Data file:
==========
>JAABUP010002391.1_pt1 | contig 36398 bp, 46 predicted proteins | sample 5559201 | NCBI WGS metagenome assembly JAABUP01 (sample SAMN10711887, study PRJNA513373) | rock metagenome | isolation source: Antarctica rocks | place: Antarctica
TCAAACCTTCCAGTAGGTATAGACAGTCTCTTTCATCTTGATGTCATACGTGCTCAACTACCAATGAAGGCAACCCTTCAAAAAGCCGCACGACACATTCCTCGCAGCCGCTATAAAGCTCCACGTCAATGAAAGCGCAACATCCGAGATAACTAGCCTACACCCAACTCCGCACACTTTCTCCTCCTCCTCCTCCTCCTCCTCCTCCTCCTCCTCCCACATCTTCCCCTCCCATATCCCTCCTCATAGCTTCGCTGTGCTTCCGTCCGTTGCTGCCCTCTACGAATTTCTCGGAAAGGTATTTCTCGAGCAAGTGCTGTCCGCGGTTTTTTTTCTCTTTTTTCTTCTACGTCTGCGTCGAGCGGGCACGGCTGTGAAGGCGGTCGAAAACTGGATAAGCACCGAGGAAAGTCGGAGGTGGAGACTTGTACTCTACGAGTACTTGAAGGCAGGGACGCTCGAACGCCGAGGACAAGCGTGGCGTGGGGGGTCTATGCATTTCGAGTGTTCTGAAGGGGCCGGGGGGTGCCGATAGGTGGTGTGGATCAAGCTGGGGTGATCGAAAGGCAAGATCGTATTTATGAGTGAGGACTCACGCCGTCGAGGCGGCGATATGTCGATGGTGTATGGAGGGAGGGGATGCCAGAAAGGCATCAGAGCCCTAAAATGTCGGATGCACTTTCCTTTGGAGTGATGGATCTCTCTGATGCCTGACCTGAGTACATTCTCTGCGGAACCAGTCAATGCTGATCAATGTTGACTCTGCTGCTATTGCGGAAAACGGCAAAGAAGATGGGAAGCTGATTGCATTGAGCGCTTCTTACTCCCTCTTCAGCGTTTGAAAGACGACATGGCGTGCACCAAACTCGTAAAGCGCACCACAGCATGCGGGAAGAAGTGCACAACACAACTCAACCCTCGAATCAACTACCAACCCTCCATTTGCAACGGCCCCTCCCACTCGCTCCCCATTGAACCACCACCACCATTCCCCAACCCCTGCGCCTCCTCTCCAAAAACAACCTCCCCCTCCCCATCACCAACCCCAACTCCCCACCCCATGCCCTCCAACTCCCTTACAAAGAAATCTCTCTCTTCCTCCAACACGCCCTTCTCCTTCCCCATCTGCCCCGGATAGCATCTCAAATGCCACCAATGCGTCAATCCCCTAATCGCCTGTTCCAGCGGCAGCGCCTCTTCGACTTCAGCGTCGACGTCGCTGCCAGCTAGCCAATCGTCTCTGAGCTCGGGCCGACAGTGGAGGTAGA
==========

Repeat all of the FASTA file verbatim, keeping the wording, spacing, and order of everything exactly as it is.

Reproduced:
>JAABUP010002391.1_pt1 | contig 36398 bp, 46 predicted proteins | sample 5559201 | NCBI WGS metagenome assembly JAABUP01 (sample SAMN10711887, study PRJNA513373) | rock metagenome | isolation source: Antarctica rocks | place: Antarctica
TCAAACCTTCCAGTAGGTATAGACAGTCTCTTTCATCTTGATGTCATACGTGCTCAACTACCAATGAAGGCAACCCTTCAAAAAGCCGCACGACACATTCCTCGCAGCCGCTATAAAGCTCCACGTCAATGAAAGCGCAACATCCGAGATAACTAGCCTACACCCAACTCCGCACACTTTCTCCTCCTCCTCCTCCTCCTCCTCCTCCTCCTCCTCCCACATCTTCCCCTCCCATATCCCTCCTCATAGCTTCGCTGTGCTTCCGTCCGTTGCTGCCCTCTACGAATTTCTCGGAAAGGTATTTCTCGAGCAAGTGCTGTCCGCGGTTTTTTTTCTCTTTTTTCTTCTACGTCTGCGTCGAGCGGGCACGGCTGTGAAGGCGGTCGAAAACTGGATAAGCACCGAGGAAAGTCGGAGGTGGAGACTTGTACTCTACGAGTACTTGAAGGCAGGGACGCTCGAACGCCGAGGACAAGCGTGGCGTGGGGGGTCTATGCATTTCGAGTGTTCTGAAGGGGCCGGGGGGTGCCGATAGGTGGTGTGGATCAAGCTGGGGTGATCGAAAGGCAAGATCGTATTTATGAGTGAGGACTCACGCCGTCGAGGCGGCGATATGTCGATGGTGTATGGAGGGAGGGGATGCCAGAAAGGCATCAGAGCCCTAAAATGTCGGATGCACTTTCCTTTGGAGTGATGGATCTCTCTGATGCCTGACCTGAGTACATTCTCTGCGGAACCAGTCAATGCTGATCAATGTTGACTCTGCTGCTATTGCGGAAAACGGCAAAGAAGATGGGAAGCTGATTGCATTGAGCGCTTCTTACTCCCTCTTCAGCGTTTGAAAGACGACATGGCGTGCACCAAACTCGTAAAGCGCACCACAGCATGCGGGAAGAAGTGCACAACACAACTCAACCCTCGAATCAACTACCAACCCTCCATTTGCAACGGCCCCTCCCACTCGCTCCCCATTGAACCACCACCACCATTCCCCAACCCCTGCGCCTCCTCTCCAAAAACAACCTCCCCCTCCCCATCACCAACCCCAACTCCCCACCCCATGCCCTCCAACTCCCTTACAAAGAAATCTCTCTCTTCCTCCAACACGCCCTTCTCCTTCCCCATCTGCCCCGGATAGCATCTCAAATGCCACCAATGCGTCAATCCCCTAATCGCCTGTTCCAGCGGCAGCGCCTCTTCGACTTCAGCGTCGACGTCGCTGCCAGCTAGCCAATCGTCTCTGAGCTCGGGCCGACAGTGGAGGTAGA